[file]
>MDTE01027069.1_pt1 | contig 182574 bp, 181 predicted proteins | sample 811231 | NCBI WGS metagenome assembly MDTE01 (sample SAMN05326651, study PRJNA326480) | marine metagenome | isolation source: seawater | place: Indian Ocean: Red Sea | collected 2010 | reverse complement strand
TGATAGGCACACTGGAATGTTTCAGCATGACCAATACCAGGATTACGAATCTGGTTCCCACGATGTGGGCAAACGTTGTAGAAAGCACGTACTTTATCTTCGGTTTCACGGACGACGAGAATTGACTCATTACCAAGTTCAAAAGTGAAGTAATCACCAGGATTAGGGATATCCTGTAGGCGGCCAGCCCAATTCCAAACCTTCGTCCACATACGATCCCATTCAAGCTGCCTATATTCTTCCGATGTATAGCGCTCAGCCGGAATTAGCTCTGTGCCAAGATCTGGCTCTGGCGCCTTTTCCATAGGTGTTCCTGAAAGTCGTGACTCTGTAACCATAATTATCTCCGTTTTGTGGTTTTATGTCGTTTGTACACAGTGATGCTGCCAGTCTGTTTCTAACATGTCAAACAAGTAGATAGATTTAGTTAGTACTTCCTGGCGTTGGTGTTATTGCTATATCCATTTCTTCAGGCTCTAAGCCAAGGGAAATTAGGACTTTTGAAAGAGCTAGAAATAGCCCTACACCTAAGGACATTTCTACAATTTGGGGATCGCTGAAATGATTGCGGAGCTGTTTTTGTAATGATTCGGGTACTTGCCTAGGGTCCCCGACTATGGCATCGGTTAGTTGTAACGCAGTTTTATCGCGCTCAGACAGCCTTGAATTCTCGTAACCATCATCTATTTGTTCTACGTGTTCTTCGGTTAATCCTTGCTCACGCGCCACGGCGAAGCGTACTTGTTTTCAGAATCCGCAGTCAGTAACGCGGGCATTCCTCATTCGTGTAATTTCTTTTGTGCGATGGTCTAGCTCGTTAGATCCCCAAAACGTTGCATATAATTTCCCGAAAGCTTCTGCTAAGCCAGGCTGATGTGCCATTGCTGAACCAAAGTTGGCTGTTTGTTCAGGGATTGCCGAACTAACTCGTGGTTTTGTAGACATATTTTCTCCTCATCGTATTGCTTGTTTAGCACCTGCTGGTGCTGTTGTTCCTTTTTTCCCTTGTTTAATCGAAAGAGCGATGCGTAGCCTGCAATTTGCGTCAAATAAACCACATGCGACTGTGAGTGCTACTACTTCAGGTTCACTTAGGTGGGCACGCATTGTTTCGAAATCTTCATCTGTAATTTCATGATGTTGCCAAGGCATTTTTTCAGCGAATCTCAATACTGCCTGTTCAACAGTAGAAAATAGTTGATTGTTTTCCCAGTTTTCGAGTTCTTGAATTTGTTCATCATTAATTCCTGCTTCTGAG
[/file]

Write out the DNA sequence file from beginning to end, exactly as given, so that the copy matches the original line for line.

>MDTE01027069.1_pt1 | contig 182574 bp, 181 predicted proteins | sample 811231 | NCBI WGS metagenome assembly MDTE01 (sample SAMN05326651, study PRJNA326480) | marine metagenome | isolation source: seawater | place: Indian Ocean: Red Sea | collected 2010 | reverse complement strand
TGATAGGCACACTGGAATGTTTCAGCATGACCAATACCAGGATTACGAATCTGGTTCCCACGATGTGGGCAAACGTTGTAGAAAGCACGTACTTTATCTTCGGTTTCACGGACGACGAGAATTGACTCATTACCAAGTTCAAAAGTGAAGTAATCACCAGGATTAGGGATATCCTGTAGGCGGCCAGCCCAATTCCAAACCTTCGTCCACATACGATCCCATTCAAGCTGCCTATATTCTTCCGATGTATAGCGCTCAGCCGGAATTAGCTCTGTGCCAAGATCTGGCTCTGGCGCCTTTTCCATAGGTGTTCCTGAAAGTCGTGACTCTGTAACCATAATTATCTCCGTTTTGTGGTTTTATGTCGTTTGTACACAGTGATGCTGCCAGTCTGTTTCTAACATGTCAAACAAGTAGATAGATTTAGTTAGTACTTCCTGGCGTTGGTGTTATTGCTATATCCATTTCTTCAGGCTCTAAGCCAAGGGAAATTAGGACTTTTGAAAGAGCTAGAAATAGCCCTACACCTAAGGACATTTCTACAATTTGGGGATCGCTGAAATGATTGCGGAGCTGTTTTTGTAATGATTCGGGTACTTGCCTAGGGTCCCCGACTATGGCATCGGTTAGTTGTAACGCAGTTTTATCGCGCTCAGACAGCCTTGAATTCTCGTAACCATCATCTATTTGTTCTACGTGTTCTTCGGTTAATCCTTGCTCACGCGCCACGGCGAAGCGTACTTGTTTTCAGAATCCGCAGTCAGTAACGCGGGCATTCCTCATTCGTGTAATTTCTTTTGTGCGATGGTCTAGCTCGTTAGATCCCCAAAACGTTGCATATAATTTCCCGAAAGCTTCTGCTAAGCCAGGCTGATGTGCCATTGCTGAACCAAAGTTGGCTGTTTGTTCAGGGATTGCCGAACTAACTCGTGGTTTTGTAGACATATTTTCTCCTCATCGTATTGCTTGTTTAGCACCTGCTGGTGCTGTTGTTCCTTTTTTCCCTTGTTTAATCGAAAGAGCGATGCGTAGCCTGCAATTTGCGTCAAATAAACCACATGCGACTGTGAGTGCTACTACTTCAGGTTCACTTAGGTGGGCACGCATTGTTTCGAAATCTTCATCTGTAATTTCATGATGTTGCCAAGGCATTTTTTCAGCGAATCTCAATACTGCCTGTTCAACAGTAGAAAATAGTTGATTGTTTTCCCAGTTTTCGAGTTCTTGAATTTGTTCATCATTAATTCCTGCTTCTGAG